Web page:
called the “Fallow Band System (FBS),” which is useful for both wind erosion control and
improvement of soil fertility and crop production in the Sahel. The FSB may be considered as a
shifting herbaceous windbreak. This method does not impose an additional expenses and labor
requirements on Sahelian farmers who are economically challenged and have limited manpower. We
conducted field experiments and showed that 1) a fallow band can capture a great deal of wind-blown
soil particles and coarse organic matter, leading to an effective control of wind erosion, 2) the amount
of soil nutrients available for crops in a former fallow band was increased by the decomposition of
trapped soil materials, and 3) the amount of soil water available for crops in a former fallow band was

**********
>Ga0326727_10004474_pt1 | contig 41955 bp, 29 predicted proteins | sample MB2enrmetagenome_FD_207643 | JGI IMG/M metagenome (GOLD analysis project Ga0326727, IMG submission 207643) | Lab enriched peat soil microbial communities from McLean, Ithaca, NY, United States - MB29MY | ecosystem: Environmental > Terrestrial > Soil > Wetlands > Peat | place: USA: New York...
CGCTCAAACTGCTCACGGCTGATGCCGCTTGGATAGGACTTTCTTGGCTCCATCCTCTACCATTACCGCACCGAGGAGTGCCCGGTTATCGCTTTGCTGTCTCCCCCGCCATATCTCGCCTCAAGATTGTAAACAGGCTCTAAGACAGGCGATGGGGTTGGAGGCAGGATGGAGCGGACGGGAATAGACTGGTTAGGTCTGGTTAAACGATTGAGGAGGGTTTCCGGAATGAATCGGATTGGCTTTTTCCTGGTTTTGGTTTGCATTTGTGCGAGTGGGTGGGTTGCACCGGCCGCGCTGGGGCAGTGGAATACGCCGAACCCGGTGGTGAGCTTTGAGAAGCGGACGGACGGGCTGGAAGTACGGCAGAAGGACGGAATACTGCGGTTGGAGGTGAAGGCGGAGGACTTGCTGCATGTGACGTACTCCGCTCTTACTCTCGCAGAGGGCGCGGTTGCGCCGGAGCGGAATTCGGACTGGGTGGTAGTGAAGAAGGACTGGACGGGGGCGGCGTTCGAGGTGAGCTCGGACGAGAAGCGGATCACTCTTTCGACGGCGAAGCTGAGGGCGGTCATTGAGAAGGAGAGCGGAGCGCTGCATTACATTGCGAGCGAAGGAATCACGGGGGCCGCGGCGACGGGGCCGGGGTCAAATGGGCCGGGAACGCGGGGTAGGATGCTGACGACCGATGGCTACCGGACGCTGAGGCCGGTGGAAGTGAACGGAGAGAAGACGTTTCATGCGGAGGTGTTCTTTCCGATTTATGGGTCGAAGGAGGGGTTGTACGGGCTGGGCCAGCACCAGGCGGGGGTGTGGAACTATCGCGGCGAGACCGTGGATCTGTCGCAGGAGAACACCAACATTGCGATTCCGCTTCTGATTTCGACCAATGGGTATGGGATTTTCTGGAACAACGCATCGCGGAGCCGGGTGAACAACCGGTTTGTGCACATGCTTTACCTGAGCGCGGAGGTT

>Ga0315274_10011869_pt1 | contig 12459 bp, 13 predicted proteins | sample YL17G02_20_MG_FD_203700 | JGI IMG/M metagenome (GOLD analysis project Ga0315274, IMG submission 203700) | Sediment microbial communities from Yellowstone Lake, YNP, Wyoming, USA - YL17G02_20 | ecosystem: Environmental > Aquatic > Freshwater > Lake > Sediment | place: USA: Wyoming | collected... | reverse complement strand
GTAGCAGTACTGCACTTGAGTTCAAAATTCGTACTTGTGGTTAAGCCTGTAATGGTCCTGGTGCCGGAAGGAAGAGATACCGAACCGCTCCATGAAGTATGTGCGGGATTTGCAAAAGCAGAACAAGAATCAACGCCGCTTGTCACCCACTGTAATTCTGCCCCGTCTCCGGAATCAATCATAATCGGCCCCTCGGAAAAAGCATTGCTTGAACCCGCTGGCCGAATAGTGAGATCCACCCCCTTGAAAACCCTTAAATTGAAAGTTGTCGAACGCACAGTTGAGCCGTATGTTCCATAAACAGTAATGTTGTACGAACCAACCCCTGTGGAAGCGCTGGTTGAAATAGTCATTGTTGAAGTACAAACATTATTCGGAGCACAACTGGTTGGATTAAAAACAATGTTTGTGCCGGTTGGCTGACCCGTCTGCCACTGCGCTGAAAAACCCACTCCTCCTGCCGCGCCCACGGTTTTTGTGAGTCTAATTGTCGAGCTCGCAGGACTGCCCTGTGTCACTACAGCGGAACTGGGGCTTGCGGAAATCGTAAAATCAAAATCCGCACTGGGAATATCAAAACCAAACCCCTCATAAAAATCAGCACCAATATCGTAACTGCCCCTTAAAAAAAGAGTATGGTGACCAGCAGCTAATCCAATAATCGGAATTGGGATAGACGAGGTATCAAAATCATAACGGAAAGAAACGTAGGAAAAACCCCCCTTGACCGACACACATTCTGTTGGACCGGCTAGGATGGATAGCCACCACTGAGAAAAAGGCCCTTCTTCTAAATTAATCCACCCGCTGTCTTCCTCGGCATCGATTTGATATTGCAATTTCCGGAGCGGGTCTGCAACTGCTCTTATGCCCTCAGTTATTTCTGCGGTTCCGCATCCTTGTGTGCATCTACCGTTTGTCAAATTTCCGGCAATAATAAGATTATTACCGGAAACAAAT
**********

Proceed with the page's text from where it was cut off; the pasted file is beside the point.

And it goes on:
increased by the trapped wind-blown soil materials through improvement of rainwater infiltration into
surface soil (Ikazaki et al. 2011).
The examples of soil degradation described above are induced by human activities, i.e. improper
management of land use. Although some long term changes in local and/or global climate may affect
the type and extent of soil degradation, human activities often contribute more directly and drastically
to soil degradation. The types, causes and impact of soil degradation vary from one place to another,
thus the possible countermeasures against soil degradation should be tested and evaluated with taking
account of physical as well as socio-economic conditions in an individual situation. The application
of a given set of countermeasures without detail analysis of the site in question may result in disastrous
and irreversible changes in the environment and finally jeopardize human security.

Date of issued2014-11-28
CreatorTakashi Kosaki
Subject

soil degradation

organic matter depletion

shifting cultivation

desertification

human security

PublisherJapan International Research Center for Agricultural Sciences
Dates2014-11-28
Issue2014
spage31
epage43
RightsJapan International Research Center for Agricultural Sciences
Languageeng